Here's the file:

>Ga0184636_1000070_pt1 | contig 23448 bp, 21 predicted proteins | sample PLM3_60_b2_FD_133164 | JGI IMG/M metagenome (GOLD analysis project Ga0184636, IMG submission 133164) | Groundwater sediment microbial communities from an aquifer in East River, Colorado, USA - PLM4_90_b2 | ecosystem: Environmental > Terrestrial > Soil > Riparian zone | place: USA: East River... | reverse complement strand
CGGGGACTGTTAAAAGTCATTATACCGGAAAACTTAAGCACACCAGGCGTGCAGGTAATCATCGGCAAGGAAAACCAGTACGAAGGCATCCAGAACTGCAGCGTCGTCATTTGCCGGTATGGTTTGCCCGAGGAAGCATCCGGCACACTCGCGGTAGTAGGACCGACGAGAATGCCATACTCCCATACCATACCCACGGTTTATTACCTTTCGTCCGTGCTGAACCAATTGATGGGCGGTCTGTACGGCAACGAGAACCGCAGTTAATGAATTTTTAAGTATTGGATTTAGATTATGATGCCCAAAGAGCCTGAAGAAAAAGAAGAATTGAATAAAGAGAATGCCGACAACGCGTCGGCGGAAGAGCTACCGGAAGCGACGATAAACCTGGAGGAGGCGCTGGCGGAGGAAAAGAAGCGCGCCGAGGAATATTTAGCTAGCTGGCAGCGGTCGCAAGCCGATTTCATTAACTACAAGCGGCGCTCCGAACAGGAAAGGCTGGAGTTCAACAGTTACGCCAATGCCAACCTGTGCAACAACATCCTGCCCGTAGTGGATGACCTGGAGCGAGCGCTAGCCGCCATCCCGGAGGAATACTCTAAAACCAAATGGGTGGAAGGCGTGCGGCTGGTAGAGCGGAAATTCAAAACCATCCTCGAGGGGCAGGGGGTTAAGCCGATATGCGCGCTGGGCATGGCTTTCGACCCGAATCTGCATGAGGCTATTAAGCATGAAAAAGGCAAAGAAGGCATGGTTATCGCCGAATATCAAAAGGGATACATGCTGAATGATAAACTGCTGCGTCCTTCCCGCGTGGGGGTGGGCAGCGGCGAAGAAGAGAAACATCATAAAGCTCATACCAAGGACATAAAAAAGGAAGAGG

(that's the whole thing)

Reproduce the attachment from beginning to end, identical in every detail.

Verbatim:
>Ga0184636_1000070_pt1 | contig 23448 bp, 21 predicted proteins | sample PLM3_60_b2_FD_133164 | JGI IMG/M metagenome (GOLD analysis project Ga0184636, IMG submission 133164) | Groundwater sediment microbial communities from an aquifer in East River, Colorado, USA - PLM4_90_b2 | ecosystem: Environmental > Terrestrial > Soil > Riparian zone | place: USA: East River... | reverse complement strand
CGGGGACTGTTAAAAGTCATTATACCGGAAAACTTAAGCACACCAGGCGTGCAGGTAATCATCGGCAAGGAAAACCAGTACGAAGGCATCCAGAACTGCAGCGTCGTCATTTGCCGGTATGGTTTGCCCGAGGAAGCATCCGGCACACTCGCGGTAGTAGGACCGACGAGAATGCCATACTCCCATACCATACCCACGGTTTATTACCTTTCGTCCGTGCTGAACCAATTGATGGGCGGTCTGTACGGCAACGAGAACCGCAGTTAATGAATTTTTAAGTATTGGATTTAGATTATGATGCCCAAAGAGCCTGAAGAAAAAGAAGAATTGAATAAAGAGAATGCCGACAACGCGTCGGCGGAAGAGCTACCGGAAGCGACGATAAACCTGGAGGAGGCGCTGGCGGAGGAAAAGAAGCGCGCCGAGGAATATTTAGCTAGCTGGCAGCGGTCGCAAGCCGATTTCATTAACTACAAGCGGCGCTCCGAACAGGAAAGGCTGGAGTTCAACAGTTACGCCAATGCCAACCTGTGCAACAACATCCTGCCCGTAGTGGATGACCTGGAGCGAGCGCTAGCCGCCATCCCGGAGGAATACTCTAAAACCAAATGGGTGGAAGGCGTGCGGCTGGTAGAGCGGAAATTCAAAACCATCCTCGAGGGGCAGGGGGTTAAGCCGATATGCGCGCTGGGCATGGCTTTCGACCCGAATCTGCATGAGGCTATTAAGCATGAAAAAGGCAAAGAAGGCATGGTTATCGCCGAATATCAAAAGGGATACATGCTGAATGATAAACTGCTGCGTCCTTCCCGCGTGGGGGTGGGCAGCGGCGAAGAAGAGAAACATCATAAAGCTCATACCAAGGACATAAAAAAGGAAGAGG